Wednesday, 24 October 2007

Beautiful autumn garden, cutting back herbs and perennials


It's been three weeks since my last blog posting because there is so much work to do in the garden at this time of the year. Although many people think of spring as the start of the season, to many professional gardeners, this is the beginning of the yearly cycle; it is now that plans for next year are laid, borders are dug and prepared whilst visualising the spring, plants are moved around and everything is done with the mind's eye on how it will look when the foliage re-emerges. We have been furiously cutting back and sorting out, putting the garden 'to bed' for the winter. Some plants are left standing - eryngiums so that frost can pick out their spiky shapes, teasels for flocks of goldfinches to feast on, Verbena bonariensis to protect it should the winter be hard, peonies until the leaves have turned completely brown and the goodness has gone back down into the tubers.

There are many beautiful moments; the sun slowly breaking through the mist behind the large white daisies of Chrysanthemum uliginosum (picture above), a sudden flurry of long tailed tits tumbling aerobatically through the magnolia, the sharp eyed, sad voiced, robin snatching tiny grubs from by my feet, scintillating drops of water on the drooping, golden heads of Stipa gigantea. The visitors who come at this time of the year tend to be gardeners themselves, without unreal expectations of an autumn garden, people who appreciate the quiet moments and the walled garden's atmosphere. One visitor fell asleep on a sunny bench in the afternoon, another wrote in the visitor's book 'died and gone to heaven'.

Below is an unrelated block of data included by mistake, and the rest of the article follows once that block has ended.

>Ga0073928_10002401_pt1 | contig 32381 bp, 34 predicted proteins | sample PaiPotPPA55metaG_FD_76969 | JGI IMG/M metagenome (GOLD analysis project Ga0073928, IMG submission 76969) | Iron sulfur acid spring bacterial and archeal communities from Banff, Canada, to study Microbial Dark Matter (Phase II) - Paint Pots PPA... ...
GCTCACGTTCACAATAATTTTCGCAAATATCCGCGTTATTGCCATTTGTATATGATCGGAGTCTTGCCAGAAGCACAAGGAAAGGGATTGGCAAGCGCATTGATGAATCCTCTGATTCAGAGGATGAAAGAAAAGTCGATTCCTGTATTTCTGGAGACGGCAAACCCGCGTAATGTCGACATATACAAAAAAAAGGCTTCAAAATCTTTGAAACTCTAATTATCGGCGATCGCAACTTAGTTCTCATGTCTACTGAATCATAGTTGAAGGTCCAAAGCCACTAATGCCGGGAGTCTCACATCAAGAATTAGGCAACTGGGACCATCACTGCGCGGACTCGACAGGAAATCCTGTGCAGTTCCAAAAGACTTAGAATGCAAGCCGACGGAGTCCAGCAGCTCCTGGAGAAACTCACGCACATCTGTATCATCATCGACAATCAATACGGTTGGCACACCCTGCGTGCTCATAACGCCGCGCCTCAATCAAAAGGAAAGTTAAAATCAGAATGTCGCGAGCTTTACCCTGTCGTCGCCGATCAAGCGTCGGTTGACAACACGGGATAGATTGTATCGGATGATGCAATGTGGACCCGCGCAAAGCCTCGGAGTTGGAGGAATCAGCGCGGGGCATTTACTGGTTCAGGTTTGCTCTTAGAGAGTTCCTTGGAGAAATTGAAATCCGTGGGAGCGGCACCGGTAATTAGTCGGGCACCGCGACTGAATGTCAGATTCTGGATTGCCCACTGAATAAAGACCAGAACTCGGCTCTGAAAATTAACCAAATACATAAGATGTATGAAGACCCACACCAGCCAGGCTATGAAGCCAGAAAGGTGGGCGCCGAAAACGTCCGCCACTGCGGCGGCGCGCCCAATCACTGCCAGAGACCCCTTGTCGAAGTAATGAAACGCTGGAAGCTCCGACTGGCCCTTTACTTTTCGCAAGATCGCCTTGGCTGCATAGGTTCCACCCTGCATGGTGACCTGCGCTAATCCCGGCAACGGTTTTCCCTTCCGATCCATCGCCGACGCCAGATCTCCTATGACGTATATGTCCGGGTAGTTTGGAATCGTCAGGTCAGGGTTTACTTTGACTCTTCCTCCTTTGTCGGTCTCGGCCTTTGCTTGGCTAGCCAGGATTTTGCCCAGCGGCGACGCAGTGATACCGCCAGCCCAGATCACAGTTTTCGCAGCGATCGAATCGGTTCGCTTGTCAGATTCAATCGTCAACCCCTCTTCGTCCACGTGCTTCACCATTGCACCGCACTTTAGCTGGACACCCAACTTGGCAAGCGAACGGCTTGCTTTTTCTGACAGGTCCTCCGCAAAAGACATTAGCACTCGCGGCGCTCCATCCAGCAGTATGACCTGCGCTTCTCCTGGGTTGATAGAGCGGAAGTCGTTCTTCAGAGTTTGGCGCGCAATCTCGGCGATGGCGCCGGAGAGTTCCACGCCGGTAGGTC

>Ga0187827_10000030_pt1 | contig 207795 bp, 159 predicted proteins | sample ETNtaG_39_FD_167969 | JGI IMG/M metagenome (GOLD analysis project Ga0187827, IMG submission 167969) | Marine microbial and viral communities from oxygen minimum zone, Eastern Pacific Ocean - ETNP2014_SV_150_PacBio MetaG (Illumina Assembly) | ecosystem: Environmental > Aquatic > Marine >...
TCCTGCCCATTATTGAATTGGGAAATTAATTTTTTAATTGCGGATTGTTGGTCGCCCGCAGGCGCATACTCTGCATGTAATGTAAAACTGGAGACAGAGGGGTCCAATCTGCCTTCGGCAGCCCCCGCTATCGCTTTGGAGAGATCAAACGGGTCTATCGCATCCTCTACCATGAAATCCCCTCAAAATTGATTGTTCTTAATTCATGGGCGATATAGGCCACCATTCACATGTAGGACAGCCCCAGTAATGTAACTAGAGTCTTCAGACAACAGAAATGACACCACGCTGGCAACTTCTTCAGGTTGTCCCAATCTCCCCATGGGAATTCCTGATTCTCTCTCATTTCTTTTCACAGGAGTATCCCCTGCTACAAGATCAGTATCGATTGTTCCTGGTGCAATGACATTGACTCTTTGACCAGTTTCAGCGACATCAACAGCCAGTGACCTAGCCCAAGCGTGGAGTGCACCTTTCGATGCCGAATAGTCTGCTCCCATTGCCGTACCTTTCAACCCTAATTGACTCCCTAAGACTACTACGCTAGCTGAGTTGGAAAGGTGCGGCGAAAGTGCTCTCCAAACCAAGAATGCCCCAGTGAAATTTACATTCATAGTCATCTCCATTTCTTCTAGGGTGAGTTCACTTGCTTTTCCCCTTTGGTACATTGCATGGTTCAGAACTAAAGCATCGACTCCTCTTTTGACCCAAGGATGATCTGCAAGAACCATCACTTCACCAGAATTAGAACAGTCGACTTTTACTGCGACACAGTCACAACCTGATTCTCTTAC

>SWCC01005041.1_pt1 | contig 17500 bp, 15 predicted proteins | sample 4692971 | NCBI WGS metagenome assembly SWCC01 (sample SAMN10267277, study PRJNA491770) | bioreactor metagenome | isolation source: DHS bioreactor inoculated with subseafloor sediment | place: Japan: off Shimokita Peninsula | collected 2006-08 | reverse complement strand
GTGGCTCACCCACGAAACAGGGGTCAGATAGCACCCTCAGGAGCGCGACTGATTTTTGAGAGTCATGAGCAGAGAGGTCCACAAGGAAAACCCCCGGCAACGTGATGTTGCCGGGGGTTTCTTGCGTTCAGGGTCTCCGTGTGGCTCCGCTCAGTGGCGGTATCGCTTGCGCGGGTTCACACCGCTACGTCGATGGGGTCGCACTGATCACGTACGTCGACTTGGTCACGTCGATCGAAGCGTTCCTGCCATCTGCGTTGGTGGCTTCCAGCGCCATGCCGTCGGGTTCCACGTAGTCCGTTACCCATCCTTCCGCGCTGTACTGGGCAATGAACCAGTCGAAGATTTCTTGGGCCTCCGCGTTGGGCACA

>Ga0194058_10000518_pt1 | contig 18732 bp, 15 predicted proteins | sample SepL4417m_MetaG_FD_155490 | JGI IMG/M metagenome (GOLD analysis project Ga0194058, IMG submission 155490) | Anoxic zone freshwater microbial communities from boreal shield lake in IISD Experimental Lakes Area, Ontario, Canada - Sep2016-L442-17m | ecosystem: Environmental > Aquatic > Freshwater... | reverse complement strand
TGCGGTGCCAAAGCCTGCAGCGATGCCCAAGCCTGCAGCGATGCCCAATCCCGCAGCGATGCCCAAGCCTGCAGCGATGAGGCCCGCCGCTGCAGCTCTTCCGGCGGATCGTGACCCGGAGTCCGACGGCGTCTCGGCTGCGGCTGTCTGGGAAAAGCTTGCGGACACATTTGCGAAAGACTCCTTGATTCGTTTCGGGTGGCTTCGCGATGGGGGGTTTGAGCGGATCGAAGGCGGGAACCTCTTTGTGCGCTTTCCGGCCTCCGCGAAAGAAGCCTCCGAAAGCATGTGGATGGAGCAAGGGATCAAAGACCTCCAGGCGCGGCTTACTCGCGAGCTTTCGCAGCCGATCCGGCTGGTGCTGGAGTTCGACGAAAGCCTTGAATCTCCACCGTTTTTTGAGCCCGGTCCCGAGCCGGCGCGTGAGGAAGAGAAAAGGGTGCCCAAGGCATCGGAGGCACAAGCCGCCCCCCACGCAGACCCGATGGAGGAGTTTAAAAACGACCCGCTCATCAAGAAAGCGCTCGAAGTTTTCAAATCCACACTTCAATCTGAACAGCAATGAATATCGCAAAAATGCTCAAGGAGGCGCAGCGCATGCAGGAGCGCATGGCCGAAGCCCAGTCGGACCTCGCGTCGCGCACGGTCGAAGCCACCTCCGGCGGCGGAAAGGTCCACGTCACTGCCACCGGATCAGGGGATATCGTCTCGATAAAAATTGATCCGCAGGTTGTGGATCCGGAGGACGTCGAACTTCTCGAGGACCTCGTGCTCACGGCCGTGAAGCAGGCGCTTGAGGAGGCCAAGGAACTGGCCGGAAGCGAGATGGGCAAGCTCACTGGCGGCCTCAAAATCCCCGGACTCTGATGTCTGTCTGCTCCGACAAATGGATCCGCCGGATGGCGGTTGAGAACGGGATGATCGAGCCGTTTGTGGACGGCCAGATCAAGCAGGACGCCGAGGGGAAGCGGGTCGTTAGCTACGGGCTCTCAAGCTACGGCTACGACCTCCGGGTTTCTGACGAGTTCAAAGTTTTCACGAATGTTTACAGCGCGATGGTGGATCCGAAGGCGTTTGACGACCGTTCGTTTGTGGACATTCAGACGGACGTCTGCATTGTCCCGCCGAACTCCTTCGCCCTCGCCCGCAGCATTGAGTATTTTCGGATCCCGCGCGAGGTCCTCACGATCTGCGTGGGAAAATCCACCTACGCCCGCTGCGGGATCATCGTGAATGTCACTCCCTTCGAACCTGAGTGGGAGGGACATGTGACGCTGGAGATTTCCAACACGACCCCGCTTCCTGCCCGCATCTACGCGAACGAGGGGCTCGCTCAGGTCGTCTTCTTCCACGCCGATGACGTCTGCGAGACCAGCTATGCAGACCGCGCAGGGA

Some plants have already been cut back before; geraniums which were sheared after flowering and ladies mantle which was cut right back to its rough, brown crown in summer had put on beautiful, pristine leaves outlined in dewdrops. We now cut these back again so all the foliage can go on the compost heap. Many herbs are vigorously cut back; marjoram (I dont want thousands of marjoram seedlings everywhere!), chives, fennel, valerian, vervain, soapwort, all the herbaceous herbs leaving just the shrubby plants. Some early flowering lavenders were clipped over when their purple tops had faded, late flowering lavender being left til the spring.

We have now had a few nights of frost; the dahlias, runner beans and sweet peas have been hit and leaves are drifting off the trees. I am glad that this accelerates the dying back, so that the underlying structure of the garden is revealed once more, a necessary and welcome part of the cyclical rhythm of the walled garden.

2 comments:

Jay said...

I have not seen your blog for a long time, but you are obviously now very skillful gardener and superb photographer!

helena said...

I love the light in this photograph - season of mists and mellow fruitfulness - evocative of autumn.